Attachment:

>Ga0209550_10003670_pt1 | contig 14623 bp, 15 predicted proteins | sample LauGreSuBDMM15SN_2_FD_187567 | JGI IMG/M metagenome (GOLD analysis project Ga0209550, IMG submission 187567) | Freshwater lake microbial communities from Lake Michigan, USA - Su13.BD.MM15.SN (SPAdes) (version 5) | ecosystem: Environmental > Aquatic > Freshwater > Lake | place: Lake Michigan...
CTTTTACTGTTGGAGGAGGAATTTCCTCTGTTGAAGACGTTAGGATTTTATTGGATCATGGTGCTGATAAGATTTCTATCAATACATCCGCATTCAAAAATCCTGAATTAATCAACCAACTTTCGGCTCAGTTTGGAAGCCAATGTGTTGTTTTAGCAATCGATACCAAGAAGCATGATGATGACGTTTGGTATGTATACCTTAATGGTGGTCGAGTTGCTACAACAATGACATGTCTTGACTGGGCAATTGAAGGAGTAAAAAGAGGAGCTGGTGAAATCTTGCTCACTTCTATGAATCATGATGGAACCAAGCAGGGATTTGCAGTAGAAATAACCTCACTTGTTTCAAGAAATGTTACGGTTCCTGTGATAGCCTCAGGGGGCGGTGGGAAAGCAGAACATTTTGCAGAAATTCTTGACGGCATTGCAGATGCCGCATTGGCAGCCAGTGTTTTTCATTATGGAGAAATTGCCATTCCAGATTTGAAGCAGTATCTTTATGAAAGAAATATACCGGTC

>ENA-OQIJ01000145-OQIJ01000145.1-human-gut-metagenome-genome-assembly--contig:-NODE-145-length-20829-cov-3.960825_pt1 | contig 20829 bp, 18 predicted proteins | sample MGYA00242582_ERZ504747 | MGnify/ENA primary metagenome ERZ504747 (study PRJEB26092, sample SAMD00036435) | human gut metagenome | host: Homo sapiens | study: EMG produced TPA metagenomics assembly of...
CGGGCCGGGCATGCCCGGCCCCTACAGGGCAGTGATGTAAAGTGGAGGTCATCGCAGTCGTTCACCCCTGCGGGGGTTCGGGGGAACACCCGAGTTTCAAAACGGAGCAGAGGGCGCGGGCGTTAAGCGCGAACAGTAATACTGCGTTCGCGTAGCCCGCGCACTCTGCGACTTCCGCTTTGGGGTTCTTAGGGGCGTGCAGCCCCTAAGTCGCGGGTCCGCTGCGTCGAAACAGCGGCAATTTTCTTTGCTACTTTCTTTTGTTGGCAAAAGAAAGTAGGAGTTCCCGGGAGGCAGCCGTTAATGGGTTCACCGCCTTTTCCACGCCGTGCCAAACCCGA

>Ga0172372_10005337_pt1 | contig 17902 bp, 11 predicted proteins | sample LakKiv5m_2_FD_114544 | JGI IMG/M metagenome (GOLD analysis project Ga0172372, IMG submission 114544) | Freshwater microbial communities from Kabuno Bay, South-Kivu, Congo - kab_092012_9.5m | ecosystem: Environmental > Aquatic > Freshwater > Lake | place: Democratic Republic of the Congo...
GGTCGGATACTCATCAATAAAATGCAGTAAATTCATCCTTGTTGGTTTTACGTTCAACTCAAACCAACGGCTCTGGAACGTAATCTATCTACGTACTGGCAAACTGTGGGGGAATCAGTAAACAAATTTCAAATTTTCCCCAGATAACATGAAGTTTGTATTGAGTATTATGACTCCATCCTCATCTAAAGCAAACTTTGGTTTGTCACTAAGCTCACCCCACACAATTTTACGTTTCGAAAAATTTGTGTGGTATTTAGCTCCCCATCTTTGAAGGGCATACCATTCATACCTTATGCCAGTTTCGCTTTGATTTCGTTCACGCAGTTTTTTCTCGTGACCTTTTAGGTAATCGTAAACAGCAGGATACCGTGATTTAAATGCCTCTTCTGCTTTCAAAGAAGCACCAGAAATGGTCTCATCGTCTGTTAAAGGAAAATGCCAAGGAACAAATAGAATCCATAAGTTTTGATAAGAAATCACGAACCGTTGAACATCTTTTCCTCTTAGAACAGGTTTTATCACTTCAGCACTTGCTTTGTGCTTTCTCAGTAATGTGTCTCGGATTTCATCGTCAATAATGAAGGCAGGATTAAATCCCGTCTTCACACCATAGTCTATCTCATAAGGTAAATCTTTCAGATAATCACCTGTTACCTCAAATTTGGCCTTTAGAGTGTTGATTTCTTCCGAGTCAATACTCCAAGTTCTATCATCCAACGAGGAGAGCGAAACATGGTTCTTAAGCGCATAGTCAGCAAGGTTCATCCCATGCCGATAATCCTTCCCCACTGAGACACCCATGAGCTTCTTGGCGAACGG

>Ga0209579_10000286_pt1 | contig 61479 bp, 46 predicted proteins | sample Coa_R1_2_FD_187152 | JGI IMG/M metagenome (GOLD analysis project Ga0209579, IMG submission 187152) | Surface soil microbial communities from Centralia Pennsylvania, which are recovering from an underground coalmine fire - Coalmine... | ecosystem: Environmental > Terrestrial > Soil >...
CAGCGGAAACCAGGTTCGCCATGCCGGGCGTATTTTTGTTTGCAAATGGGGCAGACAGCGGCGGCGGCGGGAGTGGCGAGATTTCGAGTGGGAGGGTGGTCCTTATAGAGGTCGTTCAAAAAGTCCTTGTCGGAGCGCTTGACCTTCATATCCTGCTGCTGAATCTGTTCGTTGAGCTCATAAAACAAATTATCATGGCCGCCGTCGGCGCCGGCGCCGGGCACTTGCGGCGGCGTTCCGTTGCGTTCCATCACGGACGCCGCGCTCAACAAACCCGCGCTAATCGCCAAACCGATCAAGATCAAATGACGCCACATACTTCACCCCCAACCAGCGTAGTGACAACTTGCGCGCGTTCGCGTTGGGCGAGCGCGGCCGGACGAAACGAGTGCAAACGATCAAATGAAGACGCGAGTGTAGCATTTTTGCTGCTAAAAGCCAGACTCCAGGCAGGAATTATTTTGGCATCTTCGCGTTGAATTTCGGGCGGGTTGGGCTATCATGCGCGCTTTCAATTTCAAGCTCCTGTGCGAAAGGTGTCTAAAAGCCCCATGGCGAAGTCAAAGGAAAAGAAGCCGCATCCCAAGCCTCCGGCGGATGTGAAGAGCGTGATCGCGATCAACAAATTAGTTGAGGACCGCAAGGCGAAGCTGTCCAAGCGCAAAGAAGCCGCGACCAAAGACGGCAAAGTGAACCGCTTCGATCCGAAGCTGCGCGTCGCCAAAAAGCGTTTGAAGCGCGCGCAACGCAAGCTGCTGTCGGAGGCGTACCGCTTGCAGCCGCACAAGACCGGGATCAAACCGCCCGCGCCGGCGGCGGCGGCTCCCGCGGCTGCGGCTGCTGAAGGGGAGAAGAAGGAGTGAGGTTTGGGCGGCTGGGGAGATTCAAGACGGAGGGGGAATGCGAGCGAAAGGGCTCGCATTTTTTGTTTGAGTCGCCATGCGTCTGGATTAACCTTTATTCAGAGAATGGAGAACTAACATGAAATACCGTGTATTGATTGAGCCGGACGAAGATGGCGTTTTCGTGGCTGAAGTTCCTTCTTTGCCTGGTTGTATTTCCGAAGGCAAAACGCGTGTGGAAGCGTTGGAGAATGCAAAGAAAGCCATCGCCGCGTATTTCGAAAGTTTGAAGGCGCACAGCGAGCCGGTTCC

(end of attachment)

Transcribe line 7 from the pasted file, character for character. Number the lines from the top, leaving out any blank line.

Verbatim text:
>Ga0209579_10000286_pt1 | contig 61479 bp, 46 predicted proteins | sample Coa_R1_2_FD_187152 | JGI IMG/M metagenome (GOLD analysis project Ga0209579, IMG submission 187152) | Surface soil microbial communities from Centralia Pennsylvania, which are recovering from an underground coalmine fire - Coalmine... | ecosystem: Environmental > Terrestrial > Soil >...